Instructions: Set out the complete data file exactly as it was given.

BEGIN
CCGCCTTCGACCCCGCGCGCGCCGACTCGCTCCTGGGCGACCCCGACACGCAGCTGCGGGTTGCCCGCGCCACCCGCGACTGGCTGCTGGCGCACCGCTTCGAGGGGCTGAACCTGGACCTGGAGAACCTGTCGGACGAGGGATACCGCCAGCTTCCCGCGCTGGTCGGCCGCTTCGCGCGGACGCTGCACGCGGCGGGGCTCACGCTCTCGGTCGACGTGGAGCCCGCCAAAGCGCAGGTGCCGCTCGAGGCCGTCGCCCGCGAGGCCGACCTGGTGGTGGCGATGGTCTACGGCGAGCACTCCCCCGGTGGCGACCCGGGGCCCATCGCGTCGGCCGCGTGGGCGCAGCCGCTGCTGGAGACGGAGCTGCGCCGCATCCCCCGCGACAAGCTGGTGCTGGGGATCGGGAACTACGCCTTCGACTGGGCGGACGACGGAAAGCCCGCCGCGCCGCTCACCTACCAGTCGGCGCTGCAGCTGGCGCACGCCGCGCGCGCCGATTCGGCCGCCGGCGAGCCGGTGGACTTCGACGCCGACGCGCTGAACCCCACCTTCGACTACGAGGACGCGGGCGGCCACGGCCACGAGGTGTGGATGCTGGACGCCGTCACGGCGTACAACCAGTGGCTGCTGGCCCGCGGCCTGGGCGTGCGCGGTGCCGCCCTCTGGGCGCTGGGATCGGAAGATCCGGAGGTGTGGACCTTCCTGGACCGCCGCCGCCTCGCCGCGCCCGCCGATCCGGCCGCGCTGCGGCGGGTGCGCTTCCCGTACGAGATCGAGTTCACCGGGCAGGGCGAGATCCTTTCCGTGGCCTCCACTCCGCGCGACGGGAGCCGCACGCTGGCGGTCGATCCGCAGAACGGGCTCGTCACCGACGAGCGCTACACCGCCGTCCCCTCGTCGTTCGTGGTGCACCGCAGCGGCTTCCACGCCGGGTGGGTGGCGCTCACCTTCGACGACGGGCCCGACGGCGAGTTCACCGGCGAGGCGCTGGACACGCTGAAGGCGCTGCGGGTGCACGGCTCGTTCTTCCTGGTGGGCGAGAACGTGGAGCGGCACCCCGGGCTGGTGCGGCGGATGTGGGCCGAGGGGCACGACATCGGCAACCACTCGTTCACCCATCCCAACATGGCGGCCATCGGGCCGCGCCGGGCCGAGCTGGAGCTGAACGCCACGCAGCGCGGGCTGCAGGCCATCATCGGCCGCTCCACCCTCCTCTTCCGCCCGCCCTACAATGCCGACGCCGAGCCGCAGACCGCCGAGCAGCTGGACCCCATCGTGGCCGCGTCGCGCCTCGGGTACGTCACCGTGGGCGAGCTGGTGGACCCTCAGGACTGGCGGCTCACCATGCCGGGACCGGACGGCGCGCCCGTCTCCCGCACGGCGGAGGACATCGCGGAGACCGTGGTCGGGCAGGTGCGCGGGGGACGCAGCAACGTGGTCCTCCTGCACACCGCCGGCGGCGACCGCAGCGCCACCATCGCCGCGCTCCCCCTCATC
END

CCGCCTTCGACCCCGCGCGCGCCGACTCGCTCCTGGGCGACCCCGACACGCAGCTGCGGGTTGCCCGCGCCACCCGCGACTGGCTGCTGGCGCACCGCTTCGAGGGGCTGAACCTGGACCTGGAGAACCTGTCGGACGAGGGATACCGCCAGCTTCCCGCGCTGGTCGGCCGCTTCGCGCGGACGCTGCACGCGGCGGGGCTCACGCTCTCGGTCGACGTGGAGCCCGCCAAAGCGCAGGTGCCGCTCGAGGCCGTCGCCCGCGAGGCCGACCTGGTGGTGGCGATGGTCTACGGCGAGCACTCCCCCGGTGGCGACCCGGGGCCCATCGCGTCGGCCGCGTGGGCGCAGCCGCTGCTGGAGACGGAGCTGCGCCGCATCCCCCGCGACAAGCTGGTGCTGGGGATCGGGAACTACGCCTTCGACTGGGCGGACGACGGAAAGCCCGCCGCGCCGCTCACCTACCAGTCGGCGCTGCAGCTGGCGCACGCCGCGCGCGCCGATTCGGCCGCCGGCGAGCCGGTGGACTTCGACGCCGACGCGCTGAACCCCACCTTCGACTACGAGGACGCGGGCGGCCACGGCCACGAGGTGTGGATGCTGGACGCCGTCACGGCGTACAACCAGTGGCTGCTGGCCCGCGGCCTGGGCGTGCGCGGTGCCGCCCTCTGGGCGCTGGGATCGGAAGATCCGGAGGTGTGGACCTTCCTGGACCGCCGCCGCCTCGCCGCGCCCGCCGATCCGGCCGCGCTGCGGCGGGTGCGCTTCCCGTACGAGATCGAGTTCACCGGGCAGGGCGAGATCCTTTCCGTGGCCTCCACTCCGCGCGACGGGAGCCGCACGCTGGCGGTCGATCCGCAGAACGGGCTCGTCACCGACGAGCGCTACACCGCCGTCCCCTCGTCGTTCGTGGTGCACCGCAGCGGCTTCCACGCCGGGTGGGTGGCGCTCACCTTCGACGACGGGCCCGACGGCGAGTTCACCGGCGAGGCGCTGGACACGCTGAAGGCGCTGCGGGTGCACGGCTCGTTCTTCCTGGTGGGCGAGAACGTGGAGCGGCACCCCGGGCTGGTGCGGCGGATGTGGGCCGAGGGGCACGACATCGGCAACCACTCGTTCACCCATCCCAACATGGCGGCCATCGGGCCGCGCCGGGCCGAGCTGGAGCTGAACGCCACGCAGCGCGGGCTGCAGGCCATCATCGGCCGCTCCACCCTCCTCTTCCGCCCGCCCTACAATGCCGACGCCGAGCCGCAGACCGCCGAGCAGCTGGACCCCATCGTGGCCGCGTCGCGCCTCGGGTACGTCACCGTGGGCGAGCTGGTGGACCCTCAGGACTGGCGGCTCACCATGCCGGGACCGGACGGCGCGCCCGTCTCCCGCACGGCGGAGGACATCGCGGAGACCGTGGTCGGGCAGGTGCGCGGGGGACGCAGCAACGTGGTCCTCCTGCACACCGCCGGCGGCGACCGCAGCGCCACCATCGCCGCGCTCCCCCTCATC